Mosul was the centre of terror at the hands of ISIS for over 3 years and was the focus of fighting for the Iraqi Army for a number of months until the liberation of the city in early July. This caused an enormous outflow of displaced people from the city as they escaped both the oppressive rule of ISIS’ totalitarian ideology and also the clashes that ensued between the terrorist group and the Iraqi armed forces.
There are currently thousands of displaced people from Mosul spread across Iraq. There is a camp called Jama Kor, which is located to the east of Mosul, where conditions are almost unbearable, especially due to the remote location of the camp, making it difficult for aid to reach the area.
Food and water is lacking in the camp. Infrastructure is extremely poor and fragile. The local economy is weak and it suffers from a lack of attention both internationally and from the national state and municipality. The medical situation of the camp is also in a dire situation and diseases are spreading with ease due to the pollution of the area and unhygienic conditions.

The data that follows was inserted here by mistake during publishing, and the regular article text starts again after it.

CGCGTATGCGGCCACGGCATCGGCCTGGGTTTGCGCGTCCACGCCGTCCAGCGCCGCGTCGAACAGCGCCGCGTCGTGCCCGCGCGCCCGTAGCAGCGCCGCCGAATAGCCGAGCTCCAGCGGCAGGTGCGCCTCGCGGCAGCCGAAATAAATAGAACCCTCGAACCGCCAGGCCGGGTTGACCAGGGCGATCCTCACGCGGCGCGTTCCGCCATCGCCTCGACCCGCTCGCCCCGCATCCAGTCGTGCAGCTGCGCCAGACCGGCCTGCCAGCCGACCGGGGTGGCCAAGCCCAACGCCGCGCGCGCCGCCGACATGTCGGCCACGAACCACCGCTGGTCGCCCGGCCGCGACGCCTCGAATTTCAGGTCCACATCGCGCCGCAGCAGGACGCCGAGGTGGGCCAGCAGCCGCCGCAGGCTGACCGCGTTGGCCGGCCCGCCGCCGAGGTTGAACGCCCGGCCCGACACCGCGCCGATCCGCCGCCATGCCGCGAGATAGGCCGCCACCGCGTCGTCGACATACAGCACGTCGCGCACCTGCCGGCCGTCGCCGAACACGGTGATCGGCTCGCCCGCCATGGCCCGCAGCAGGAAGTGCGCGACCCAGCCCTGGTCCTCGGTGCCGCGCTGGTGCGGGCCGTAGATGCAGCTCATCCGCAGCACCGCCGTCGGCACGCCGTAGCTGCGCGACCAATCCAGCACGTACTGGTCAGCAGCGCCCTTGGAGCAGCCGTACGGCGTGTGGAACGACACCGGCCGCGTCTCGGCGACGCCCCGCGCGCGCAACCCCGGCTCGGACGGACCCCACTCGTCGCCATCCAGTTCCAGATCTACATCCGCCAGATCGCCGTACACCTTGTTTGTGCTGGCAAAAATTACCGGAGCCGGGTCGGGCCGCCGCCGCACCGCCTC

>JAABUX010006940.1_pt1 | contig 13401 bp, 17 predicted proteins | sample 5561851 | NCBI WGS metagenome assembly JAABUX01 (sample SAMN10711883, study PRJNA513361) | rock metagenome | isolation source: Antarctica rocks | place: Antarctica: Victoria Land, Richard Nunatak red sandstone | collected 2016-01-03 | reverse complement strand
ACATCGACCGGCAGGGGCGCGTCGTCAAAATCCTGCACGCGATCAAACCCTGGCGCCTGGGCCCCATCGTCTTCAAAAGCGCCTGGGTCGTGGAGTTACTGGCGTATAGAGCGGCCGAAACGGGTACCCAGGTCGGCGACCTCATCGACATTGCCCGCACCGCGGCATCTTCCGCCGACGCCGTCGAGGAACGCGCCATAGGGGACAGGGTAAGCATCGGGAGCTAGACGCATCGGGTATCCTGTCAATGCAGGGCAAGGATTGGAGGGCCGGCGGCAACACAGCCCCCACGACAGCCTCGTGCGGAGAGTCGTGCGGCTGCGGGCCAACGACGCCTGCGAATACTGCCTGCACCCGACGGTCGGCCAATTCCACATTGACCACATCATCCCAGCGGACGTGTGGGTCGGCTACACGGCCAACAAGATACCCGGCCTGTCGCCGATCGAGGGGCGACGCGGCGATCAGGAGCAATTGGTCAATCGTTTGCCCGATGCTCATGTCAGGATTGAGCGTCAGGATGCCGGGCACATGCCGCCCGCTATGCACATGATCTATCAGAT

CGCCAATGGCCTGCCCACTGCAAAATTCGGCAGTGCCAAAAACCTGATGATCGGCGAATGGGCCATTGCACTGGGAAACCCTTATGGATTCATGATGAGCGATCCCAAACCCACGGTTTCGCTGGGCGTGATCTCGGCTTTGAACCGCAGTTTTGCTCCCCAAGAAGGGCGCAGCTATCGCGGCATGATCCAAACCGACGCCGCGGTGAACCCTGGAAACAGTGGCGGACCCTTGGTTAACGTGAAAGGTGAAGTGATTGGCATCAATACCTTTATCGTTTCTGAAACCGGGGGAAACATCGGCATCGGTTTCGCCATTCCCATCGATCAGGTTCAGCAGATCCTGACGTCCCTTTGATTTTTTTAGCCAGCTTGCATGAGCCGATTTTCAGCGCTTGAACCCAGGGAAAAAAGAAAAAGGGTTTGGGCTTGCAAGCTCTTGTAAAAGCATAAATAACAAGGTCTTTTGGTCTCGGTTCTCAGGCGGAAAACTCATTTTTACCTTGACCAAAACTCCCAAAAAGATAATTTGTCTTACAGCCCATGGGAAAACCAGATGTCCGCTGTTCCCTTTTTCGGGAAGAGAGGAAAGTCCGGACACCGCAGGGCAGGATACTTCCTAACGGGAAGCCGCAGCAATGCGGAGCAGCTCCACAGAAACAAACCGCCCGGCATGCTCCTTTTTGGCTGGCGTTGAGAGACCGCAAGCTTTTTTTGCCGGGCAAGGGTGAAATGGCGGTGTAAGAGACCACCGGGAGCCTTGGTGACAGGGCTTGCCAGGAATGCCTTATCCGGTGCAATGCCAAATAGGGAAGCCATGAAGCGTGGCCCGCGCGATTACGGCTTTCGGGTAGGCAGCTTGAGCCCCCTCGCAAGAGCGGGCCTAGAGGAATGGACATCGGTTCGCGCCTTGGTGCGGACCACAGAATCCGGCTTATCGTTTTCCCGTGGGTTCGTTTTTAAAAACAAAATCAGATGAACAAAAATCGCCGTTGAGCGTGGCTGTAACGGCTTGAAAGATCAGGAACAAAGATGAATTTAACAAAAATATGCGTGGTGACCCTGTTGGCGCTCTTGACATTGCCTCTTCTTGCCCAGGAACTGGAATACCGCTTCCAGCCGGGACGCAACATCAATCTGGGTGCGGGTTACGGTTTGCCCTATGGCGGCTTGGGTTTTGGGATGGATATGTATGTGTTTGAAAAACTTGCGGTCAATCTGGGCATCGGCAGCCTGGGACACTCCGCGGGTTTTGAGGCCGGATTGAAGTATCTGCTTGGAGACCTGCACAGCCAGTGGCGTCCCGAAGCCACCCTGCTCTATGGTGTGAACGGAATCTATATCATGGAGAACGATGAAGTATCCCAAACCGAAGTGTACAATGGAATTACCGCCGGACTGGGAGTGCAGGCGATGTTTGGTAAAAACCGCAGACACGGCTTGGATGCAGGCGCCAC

Large portions of the city of Mosul suffered immense damage and after the liberation of the city it was initially stated that it would take approximately 50 billion dollars to reconstruct the city, 80% of which was reported to have been destroyed.
The delays in reconstruction and the general instability in the whole country has prevented many from returning to Mosul. Nevertheless, there are cases of civilians returning to their homes and joining the reconstruction effort.
There are also numerous projects being implemented to rebuild facilities and infrastructure such as the revitalisation of the University of Mosul. Business and shops are slowly beginning to re-open their doors as the security situation in the city has stabilised since the ousting of ISIS.